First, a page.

If you’re afraid of flying, click away now!
Still reading? Well, you know that mid-flight feeling – you’ve been in the air for a number of hours, passengers are resting, catching a movie or reading quietly. The cabin lights are dimmed. Every now and then, a flight attendant brushes past.
Imagine, then, that there’s suddenly the most terrible turbulence. The plane is in a steep dive. Your worst nightmare actually happening – terror unfolding as the aircraft judders towards the ocean.
Passengers not wearing seatbelts – many of them asleep – are slammed into the ceiling and overhead bins. Laptops go flying.
When the plane levels out 46 seconds later, the passengers and flight attendants who bounced off the walls are left nursing injuries. You can hardly believe your luck that you’re still alive. Little do you know that a US military plane has just passed underneath – too close for comfort.
No, I haven’t been watching too many episodes of Air Crash Investigation, a programme that has me gripped a little too often. This is based on news reports of an incident that took place over the Atlantic Ocean on an overnight Air Canada flight from Toronto to Zurich on January 14 last year.
At first, it was blamed on ‘severe turbulence’, but what actually happened has just been released.
It seems a sleepy pilot, who’d just woken up from a 75-minute nap, mistook the planet Venus for an oncoming plane and forced his jet into a steep descent – nearly causing a collision with the real plane flying 1,000 feet lower.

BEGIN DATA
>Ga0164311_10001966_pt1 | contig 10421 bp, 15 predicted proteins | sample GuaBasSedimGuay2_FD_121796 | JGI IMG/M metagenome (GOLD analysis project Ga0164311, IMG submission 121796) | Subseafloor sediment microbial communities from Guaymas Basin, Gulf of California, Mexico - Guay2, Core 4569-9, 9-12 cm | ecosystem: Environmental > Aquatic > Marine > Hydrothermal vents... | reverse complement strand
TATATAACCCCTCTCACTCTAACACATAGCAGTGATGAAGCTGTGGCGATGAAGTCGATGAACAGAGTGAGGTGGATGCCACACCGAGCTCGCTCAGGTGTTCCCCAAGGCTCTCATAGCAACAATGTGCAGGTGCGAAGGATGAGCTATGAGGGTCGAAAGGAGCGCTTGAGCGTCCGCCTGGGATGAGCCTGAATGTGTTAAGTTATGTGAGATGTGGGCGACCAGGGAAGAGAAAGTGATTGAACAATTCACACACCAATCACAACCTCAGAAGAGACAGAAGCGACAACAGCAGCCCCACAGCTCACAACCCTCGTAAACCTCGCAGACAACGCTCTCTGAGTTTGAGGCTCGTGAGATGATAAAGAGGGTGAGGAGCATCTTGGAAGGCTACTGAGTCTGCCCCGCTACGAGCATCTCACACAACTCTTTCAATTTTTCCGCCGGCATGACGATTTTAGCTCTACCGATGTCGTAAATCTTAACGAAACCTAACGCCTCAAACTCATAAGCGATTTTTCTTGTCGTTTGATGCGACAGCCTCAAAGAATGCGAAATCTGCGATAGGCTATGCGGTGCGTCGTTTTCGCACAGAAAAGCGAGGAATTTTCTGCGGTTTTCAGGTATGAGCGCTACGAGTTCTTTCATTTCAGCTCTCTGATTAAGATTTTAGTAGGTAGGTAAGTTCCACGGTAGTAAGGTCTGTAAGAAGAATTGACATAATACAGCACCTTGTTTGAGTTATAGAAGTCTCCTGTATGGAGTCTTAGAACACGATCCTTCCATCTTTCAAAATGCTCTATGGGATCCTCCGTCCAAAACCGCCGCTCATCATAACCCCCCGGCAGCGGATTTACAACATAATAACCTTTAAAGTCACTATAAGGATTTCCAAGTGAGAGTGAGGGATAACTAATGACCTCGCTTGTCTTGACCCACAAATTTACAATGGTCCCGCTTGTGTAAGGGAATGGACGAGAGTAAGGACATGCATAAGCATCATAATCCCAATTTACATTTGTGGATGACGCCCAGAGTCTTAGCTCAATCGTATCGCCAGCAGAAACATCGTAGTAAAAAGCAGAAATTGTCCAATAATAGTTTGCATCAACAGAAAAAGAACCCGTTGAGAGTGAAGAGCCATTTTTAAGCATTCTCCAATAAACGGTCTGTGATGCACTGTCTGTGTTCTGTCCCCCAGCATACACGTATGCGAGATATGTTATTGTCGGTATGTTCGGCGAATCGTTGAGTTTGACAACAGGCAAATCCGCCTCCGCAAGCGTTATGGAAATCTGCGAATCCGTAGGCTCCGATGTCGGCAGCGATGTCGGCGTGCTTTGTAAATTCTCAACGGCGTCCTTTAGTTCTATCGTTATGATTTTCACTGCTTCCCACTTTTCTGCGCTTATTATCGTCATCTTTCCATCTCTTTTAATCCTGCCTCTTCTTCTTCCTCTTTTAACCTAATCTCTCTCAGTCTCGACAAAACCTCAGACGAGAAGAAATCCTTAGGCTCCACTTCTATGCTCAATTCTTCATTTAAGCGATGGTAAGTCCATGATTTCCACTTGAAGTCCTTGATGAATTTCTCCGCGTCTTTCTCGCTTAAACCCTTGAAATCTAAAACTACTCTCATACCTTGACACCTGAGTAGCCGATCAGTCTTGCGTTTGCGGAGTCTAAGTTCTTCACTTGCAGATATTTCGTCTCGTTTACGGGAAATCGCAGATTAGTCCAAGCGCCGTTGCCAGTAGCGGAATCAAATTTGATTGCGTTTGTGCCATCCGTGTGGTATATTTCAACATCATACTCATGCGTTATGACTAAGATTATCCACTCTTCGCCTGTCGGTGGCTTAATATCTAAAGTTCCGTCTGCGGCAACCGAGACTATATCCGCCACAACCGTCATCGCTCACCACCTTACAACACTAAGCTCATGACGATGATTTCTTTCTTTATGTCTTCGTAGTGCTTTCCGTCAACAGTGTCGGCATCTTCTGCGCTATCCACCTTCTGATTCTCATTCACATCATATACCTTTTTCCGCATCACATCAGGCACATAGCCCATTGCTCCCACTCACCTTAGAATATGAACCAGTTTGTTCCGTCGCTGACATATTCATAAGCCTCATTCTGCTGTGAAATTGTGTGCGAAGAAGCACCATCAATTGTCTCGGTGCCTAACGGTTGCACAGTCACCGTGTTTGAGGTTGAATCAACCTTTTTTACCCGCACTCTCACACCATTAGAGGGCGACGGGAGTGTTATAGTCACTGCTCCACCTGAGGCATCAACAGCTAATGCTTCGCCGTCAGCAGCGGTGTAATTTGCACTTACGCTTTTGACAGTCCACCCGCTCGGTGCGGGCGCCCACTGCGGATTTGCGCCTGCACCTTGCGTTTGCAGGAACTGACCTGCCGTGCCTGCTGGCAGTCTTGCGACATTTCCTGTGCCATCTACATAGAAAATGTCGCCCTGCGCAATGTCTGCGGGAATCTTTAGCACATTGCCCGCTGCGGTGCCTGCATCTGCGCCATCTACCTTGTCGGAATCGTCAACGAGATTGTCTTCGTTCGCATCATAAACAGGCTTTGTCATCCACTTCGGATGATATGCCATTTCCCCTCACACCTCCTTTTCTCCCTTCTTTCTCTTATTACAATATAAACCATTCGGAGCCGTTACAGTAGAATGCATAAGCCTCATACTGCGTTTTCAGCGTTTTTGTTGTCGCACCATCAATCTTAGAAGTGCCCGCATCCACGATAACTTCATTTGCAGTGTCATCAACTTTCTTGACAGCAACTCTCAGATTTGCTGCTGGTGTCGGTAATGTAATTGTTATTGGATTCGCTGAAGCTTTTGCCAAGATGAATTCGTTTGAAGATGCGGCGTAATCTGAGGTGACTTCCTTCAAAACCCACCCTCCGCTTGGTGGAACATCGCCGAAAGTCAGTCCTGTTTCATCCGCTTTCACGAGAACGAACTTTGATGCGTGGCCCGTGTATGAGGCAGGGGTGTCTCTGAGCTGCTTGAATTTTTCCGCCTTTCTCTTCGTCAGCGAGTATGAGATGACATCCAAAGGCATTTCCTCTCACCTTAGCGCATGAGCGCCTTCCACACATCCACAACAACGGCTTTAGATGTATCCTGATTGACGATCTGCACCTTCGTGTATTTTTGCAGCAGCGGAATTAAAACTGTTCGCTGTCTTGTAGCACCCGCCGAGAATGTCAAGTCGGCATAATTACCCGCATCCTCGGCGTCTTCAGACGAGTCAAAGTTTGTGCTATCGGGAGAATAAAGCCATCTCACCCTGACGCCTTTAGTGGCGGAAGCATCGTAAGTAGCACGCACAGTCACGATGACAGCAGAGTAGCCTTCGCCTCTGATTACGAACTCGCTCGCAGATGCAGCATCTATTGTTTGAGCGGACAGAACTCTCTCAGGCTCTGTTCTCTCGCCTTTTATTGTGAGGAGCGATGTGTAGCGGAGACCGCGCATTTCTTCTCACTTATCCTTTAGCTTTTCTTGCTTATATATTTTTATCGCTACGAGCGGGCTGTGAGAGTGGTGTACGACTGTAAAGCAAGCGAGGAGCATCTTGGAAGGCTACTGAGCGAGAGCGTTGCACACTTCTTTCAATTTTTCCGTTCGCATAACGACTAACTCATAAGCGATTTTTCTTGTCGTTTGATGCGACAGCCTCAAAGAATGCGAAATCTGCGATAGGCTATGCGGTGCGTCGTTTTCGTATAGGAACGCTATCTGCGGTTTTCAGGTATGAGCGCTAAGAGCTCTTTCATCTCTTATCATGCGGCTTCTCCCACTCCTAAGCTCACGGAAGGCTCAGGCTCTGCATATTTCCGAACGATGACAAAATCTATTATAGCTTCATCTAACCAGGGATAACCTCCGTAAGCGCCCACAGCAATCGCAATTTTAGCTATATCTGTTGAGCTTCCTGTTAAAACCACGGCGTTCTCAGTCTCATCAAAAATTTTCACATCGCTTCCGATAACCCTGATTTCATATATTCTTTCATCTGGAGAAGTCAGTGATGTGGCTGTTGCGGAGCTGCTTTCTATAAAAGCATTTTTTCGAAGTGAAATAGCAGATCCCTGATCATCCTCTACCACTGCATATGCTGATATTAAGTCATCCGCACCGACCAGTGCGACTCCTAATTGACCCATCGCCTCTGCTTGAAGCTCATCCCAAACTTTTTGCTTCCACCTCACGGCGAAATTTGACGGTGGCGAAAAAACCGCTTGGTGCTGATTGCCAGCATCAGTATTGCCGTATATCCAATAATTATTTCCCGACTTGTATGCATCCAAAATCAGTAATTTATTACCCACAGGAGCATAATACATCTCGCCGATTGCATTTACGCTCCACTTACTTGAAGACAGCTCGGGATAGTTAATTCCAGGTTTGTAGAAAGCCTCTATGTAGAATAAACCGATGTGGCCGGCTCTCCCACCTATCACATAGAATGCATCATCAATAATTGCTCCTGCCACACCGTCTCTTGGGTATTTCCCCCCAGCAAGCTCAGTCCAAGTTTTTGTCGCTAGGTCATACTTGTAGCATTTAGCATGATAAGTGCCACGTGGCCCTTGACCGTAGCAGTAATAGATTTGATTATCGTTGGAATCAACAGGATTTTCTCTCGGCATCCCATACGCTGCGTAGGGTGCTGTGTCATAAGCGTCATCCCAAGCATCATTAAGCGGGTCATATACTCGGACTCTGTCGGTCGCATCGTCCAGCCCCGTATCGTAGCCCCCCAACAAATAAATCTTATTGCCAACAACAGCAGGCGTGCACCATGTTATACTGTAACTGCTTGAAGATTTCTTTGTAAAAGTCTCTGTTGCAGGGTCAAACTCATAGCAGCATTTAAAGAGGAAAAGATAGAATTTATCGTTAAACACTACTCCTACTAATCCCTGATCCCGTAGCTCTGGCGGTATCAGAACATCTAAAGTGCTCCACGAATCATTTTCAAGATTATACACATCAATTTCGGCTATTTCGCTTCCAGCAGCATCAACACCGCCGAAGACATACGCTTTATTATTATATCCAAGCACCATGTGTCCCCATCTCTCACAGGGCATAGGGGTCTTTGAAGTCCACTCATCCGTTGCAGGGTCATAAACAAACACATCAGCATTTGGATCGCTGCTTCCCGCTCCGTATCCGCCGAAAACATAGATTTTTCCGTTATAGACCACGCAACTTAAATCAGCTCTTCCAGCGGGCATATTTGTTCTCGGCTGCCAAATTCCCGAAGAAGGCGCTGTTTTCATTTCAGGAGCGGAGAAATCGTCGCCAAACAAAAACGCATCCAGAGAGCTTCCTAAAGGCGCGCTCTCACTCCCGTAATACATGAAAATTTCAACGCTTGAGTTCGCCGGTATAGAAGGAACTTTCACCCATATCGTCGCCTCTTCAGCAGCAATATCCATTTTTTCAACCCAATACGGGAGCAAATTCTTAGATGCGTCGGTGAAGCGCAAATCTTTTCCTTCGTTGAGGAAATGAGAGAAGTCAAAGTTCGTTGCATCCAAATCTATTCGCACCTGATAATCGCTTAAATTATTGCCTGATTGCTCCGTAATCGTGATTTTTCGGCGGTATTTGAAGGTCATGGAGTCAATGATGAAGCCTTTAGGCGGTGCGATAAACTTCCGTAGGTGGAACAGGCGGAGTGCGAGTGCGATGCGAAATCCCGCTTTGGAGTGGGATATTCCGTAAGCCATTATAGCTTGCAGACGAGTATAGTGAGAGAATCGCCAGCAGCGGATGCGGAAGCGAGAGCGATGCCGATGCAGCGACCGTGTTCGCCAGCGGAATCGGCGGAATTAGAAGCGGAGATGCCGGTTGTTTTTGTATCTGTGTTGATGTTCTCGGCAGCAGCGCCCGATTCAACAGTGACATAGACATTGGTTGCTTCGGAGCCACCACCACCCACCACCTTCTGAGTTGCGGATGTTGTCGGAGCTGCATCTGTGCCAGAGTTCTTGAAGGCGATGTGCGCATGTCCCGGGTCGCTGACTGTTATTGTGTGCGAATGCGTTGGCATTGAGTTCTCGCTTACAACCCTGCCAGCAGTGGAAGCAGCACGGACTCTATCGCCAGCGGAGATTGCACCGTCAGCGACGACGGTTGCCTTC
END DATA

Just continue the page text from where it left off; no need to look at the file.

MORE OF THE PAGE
The first officer, who was permitted to nap on transatlantic flights, had been awakened by a report that the US Air Force cargo plane was approaching at a lower altitude. Confused and disorientated, he saw Venus and thought it was the other jet heading straight towards them – hence the terrifying dive.
In the co-pilot’s defence, Venus was surprisingly bright that night – a groggy pilot could easily have mistaken it for another plane, say astronomers. Not only does the planet ‘not twinkle’, it looks like a steady, white spot of light in the sky – more like a lantern than a star, and very similar to the headlight on an airplane.
Every time my DH goes to work, I always tell him, ‘Don’t land in water’ – not that I think he ever will (I never worry about him flying – I honestly think the drive to the airport on a 12-lane highway is more dangerous, and, besides, my fears tend to focus on more subliminal things like a crashed tanker sending our compound up in smoke). But by calling out these words, it’s a sort of knock-on-wood precaution, I guess.
Next time, though, I might be tempted to add, ‘And don’t forget darling, Venus doesn’t twinkle (and nor will she come into the cockpit to serve you coffee!).’ Don’t you think it would help if I had my very own Swarovski diamond to illustrate the difference, eh, DH? After all, they practically grow on trees in Dubai!